We had, however, only corified the C++ code (about 250,000 lines), and all the Python code (about 600,000 lines) was still left. It was not for lack of trying, as we had attempted to corify the Python code twice but reverted the changes and not deployed them for various reasons. Those attempts were not failures since they provided a valuable blueprint for the EVE Engineering team when we started 14 April on the third attempt, which simplified the work a lot in this final attempt. In addition to splitting the Python code into core code and EVE code, we also refactored a few systems and fixed a lot of defects (as you can read from the release notes). We then deployed Apocrypha 1.2 a month later, on 14 May.
But we were not done. When we started this final corification push we also decided to refactor one of the most important parts of EVE - the Inventory System.
The Inventory System keeps track of the ownership and location of everything in the game. We refactored it to use a new database service backend to connect and communicate with the Tranquility database. This new database layer has actually been in use in EVE for two and half years but the biggest migration task, modifying the Inventory System to use it, was still left. We worked on that task from 14 April until we deployed Apocrypha 1.3 on 29 June. Replacing the database layer would yield noticeably less network I/O and memory usage than the previous system. The performance of most inventory related operations would improve, but there might be cases where performance would degrade. We expected a good performance gain on the whole though.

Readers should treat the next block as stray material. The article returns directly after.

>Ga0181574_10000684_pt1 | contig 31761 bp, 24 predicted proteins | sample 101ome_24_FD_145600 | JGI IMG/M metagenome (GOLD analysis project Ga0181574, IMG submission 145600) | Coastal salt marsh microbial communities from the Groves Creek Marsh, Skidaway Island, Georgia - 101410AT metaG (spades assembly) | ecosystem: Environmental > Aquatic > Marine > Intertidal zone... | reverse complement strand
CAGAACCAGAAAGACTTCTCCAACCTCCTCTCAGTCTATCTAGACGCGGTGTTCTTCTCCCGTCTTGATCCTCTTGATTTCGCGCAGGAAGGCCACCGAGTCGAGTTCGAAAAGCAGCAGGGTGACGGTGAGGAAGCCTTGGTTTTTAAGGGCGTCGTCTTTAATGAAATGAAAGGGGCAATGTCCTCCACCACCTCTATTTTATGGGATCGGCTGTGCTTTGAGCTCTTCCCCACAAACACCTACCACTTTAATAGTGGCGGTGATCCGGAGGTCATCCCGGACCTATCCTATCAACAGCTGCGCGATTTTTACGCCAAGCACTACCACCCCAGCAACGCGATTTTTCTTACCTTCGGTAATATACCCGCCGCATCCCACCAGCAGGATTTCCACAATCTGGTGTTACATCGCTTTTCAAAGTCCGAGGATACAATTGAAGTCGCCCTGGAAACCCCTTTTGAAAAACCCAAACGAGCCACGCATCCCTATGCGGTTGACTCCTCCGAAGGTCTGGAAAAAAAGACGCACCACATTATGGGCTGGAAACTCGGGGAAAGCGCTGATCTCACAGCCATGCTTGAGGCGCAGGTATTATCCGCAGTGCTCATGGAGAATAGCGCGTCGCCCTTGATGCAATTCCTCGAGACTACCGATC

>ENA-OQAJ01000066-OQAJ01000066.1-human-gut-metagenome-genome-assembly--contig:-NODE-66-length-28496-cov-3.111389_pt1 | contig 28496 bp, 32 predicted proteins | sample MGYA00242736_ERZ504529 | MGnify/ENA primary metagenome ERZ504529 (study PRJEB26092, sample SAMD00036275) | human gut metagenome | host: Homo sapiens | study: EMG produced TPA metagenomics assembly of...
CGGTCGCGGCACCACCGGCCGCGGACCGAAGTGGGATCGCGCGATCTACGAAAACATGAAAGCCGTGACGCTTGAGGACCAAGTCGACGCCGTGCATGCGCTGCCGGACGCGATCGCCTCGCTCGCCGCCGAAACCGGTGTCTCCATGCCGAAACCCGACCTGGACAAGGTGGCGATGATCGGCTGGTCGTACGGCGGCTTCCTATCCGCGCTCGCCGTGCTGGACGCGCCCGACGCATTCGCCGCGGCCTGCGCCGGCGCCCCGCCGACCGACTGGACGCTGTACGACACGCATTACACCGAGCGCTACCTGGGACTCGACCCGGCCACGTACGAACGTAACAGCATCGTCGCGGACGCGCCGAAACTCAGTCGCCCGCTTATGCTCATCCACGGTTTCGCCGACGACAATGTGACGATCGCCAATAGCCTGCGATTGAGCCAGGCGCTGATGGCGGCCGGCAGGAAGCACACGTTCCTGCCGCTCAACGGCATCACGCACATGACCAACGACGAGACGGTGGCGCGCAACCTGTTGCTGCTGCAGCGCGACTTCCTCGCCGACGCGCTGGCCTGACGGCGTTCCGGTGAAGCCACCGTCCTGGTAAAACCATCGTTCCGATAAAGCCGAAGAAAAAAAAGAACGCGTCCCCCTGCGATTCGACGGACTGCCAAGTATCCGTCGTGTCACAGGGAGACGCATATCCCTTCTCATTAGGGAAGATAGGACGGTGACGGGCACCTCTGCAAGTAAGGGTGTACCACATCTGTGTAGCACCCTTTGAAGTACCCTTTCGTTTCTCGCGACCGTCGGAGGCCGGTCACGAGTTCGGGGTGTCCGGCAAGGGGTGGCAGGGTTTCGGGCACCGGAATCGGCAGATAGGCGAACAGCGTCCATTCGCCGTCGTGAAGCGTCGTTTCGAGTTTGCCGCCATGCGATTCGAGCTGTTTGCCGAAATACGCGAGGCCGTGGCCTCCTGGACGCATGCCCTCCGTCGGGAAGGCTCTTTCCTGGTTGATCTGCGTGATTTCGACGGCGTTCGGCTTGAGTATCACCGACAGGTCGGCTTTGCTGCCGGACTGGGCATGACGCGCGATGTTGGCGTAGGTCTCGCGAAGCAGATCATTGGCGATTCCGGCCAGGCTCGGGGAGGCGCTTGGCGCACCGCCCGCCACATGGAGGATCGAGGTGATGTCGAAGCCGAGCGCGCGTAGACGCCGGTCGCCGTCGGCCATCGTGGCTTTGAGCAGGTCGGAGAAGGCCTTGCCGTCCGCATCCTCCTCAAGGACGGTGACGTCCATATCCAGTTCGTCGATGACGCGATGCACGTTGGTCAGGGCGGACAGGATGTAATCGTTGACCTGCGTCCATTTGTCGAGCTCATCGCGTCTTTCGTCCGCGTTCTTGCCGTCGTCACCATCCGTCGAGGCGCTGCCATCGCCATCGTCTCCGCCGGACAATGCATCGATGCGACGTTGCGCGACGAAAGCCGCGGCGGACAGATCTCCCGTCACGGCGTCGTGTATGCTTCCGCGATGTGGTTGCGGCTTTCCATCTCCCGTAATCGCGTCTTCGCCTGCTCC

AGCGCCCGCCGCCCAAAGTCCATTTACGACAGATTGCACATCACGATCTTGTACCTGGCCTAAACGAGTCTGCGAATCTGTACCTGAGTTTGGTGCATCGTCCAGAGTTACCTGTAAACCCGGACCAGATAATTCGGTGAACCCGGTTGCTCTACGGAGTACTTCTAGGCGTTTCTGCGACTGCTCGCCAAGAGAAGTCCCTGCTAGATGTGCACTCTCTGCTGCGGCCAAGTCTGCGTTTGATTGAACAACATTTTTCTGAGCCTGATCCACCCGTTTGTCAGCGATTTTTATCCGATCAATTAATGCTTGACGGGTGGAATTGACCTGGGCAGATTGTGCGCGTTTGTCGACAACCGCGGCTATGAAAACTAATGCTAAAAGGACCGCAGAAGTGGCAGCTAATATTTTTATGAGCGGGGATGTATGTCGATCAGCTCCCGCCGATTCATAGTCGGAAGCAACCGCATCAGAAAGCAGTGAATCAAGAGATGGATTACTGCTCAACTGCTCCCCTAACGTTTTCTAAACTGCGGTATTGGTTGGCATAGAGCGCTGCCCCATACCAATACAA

Whereas the corification effort involved everyone in CCP Engineering at some point in the process, then the Inventory System changes were almost exclusively done by CCP GingerDude and testing organised by CCP Oneiromancer.
But wait, there is more! If you call in the next 20 minutes then ... ahem, sorry, the lines got crossed there.
Replacing the database layer in the Inventory System allowed us to fix an issue that had affected major trade and mission hubs, especially Jita, without resorting to extreme hacking. We added a new index to the in-memory inventory storage to address "The Jita Problem", where performance had been degrading over time as more items were primed in local storage. Maintaining an extra index induces some overhead, but frees the server from having to search through very large sets in highly populated systems. Degradation of searches over time is now a function of the player population at a given location and not a function of the number of items in a location as before. This optimisation was released in Apocrypha 1.3 on 29 June along with the database layer changes.
As detailed above, the results were significant, obvious and noticeable. In particular, CPU usage in major trade hubs, such as Jita, was significantly reduced.
It's worth emphasising that these changes affect all of EVE, not just Jita, since the Inventory System is used everywhere in EVE, but the effects are most noticeable in major trade and mission hubs. We use Jita as a reference in this dev blog since it's easiest to measure and compare a known and stable quantity such as Jita.
So, what's next, you may ask? Well, for the near term we are focusing on the Apocrypha 1.5 release scheduled for this August and our upcoming winter expansion. But fear not! We will continue to work on engineering tasks such as these in upcoming releases. As EVE grows we will continue to refactor the code and optimise it to allow more and more players to enjoy the one universe.